Family members

If you hold a residence and work permit under the Positive List, your spouse, registered partner or cohabiting partner, as well as any children under the age of 18 who are living at home with you, are also eligible for residence permits. Your family members must be able to support themselves and you must live together in Denmark at the same address. Your spouse, registered partner or cohabiting partner is allowed to work full-time for the entire period his or her permit is valid.

The Positive List

The Positive List consists of a number of professional fields currently experiencing a shortage of qualified professionals.
•   Academic work
•   Construction
•   IT and telecommunication
•   Management
•   Educational, social and religious work
•   Sales, purchases and marketing
•   Health, healthcare and personal care
•   Freight forwarding, postal services, storage and engine operation
•   Education and tuition

MyInfoStride

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Denmark's Green Card Programme: Processing Your Case
« Reply #8 on: Sep 05, 2010, 08:24 PM »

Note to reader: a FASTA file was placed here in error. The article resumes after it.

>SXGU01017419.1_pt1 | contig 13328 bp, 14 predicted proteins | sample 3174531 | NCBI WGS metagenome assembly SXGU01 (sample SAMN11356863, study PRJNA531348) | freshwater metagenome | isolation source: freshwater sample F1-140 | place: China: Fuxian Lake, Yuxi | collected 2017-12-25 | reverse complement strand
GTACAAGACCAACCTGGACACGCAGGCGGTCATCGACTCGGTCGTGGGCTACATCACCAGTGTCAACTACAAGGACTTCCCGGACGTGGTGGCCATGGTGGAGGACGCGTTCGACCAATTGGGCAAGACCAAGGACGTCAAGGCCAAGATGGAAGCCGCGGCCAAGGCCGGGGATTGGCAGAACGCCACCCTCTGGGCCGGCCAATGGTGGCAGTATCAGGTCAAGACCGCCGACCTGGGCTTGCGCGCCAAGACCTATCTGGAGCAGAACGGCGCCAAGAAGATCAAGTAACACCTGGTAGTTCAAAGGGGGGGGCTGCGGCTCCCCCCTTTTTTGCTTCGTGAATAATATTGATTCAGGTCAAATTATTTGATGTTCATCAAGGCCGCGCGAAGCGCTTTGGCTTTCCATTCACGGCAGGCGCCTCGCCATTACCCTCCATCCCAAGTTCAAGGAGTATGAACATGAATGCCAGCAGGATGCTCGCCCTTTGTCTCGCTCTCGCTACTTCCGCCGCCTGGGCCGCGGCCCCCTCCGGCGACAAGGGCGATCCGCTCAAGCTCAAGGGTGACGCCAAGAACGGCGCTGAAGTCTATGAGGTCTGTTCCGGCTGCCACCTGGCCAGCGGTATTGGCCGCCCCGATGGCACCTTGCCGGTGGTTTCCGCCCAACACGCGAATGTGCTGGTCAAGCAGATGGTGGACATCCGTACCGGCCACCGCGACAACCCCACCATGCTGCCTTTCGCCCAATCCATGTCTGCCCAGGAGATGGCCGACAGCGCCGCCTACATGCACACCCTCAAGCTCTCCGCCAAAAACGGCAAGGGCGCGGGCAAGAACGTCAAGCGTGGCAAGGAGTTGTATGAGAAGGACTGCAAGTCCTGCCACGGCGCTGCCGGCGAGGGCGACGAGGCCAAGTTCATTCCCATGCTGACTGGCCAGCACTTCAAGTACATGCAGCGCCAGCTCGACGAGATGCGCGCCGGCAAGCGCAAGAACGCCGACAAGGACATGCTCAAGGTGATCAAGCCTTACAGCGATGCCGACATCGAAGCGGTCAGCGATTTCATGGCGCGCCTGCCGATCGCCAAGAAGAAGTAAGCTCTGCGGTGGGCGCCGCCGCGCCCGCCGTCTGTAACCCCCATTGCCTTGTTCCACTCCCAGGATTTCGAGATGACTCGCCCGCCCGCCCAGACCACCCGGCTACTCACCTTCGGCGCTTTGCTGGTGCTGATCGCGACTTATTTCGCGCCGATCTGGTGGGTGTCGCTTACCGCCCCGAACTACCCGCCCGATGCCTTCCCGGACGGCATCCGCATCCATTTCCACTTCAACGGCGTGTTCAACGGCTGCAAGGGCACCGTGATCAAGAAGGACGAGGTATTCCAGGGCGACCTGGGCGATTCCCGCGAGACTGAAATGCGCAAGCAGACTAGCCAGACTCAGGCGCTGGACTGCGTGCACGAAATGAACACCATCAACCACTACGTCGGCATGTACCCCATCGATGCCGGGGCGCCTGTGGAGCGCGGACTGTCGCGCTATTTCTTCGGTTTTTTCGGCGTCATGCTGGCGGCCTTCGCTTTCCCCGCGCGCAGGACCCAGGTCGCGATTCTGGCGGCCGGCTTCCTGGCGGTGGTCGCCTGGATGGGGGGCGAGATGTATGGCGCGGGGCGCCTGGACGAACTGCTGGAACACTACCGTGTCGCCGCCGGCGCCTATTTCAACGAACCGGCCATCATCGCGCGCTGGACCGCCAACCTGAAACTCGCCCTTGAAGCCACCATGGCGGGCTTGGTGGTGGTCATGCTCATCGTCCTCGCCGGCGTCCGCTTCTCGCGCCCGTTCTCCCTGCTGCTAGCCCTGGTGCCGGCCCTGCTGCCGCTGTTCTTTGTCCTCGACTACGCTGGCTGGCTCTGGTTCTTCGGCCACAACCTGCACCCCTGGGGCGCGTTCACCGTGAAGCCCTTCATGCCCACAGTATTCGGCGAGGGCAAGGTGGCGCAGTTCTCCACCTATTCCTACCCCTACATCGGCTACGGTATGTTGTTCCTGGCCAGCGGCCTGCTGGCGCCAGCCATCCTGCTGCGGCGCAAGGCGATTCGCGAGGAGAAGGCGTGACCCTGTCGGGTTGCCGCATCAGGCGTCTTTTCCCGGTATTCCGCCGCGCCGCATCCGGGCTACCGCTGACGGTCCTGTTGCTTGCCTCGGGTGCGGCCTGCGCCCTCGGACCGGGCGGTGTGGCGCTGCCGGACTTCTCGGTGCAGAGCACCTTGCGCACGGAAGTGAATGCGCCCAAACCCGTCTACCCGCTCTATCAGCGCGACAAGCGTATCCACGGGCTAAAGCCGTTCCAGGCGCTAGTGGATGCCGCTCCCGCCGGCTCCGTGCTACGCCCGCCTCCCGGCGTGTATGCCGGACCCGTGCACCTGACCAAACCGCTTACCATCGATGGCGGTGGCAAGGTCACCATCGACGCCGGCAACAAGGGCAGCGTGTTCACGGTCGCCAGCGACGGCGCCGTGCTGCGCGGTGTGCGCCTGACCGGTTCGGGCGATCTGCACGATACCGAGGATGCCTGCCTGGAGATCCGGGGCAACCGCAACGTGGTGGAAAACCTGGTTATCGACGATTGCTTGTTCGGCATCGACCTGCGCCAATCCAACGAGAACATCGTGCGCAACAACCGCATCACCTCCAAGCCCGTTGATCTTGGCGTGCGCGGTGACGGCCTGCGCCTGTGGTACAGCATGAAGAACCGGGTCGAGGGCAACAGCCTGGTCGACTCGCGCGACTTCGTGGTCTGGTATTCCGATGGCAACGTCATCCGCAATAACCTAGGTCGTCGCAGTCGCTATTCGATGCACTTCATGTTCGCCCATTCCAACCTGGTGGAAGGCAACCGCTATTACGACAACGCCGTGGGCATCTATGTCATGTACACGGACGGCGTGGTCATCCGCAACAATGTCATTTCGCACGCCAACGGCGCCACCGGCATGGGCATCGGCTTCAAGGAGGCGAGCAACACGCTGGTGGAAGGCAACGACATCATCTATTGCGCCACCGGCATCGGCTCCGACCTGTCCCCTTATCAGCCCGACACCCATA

Processing your case

The Immigration Service has received far more applications under the greencard scheme in 2009 than expected. As a result, the Immigration Service is behind with the processing of cases and is working hard to reduce the number of pending cases. This means that the normal 30 day service goal for maximum processing time has been temporarily suspended.

To avoid further delay, make sure that your application contains all information and documentation needed by the Immigration Service to process your case. If your application lacks required information or documentation, the Immigration Service may choose to reject your application on these grounds. This means that your application will not be processed.

If it is necessary to have your educational level assessed by the Danish Agency for International Education, you will be notified by the Immigration Service.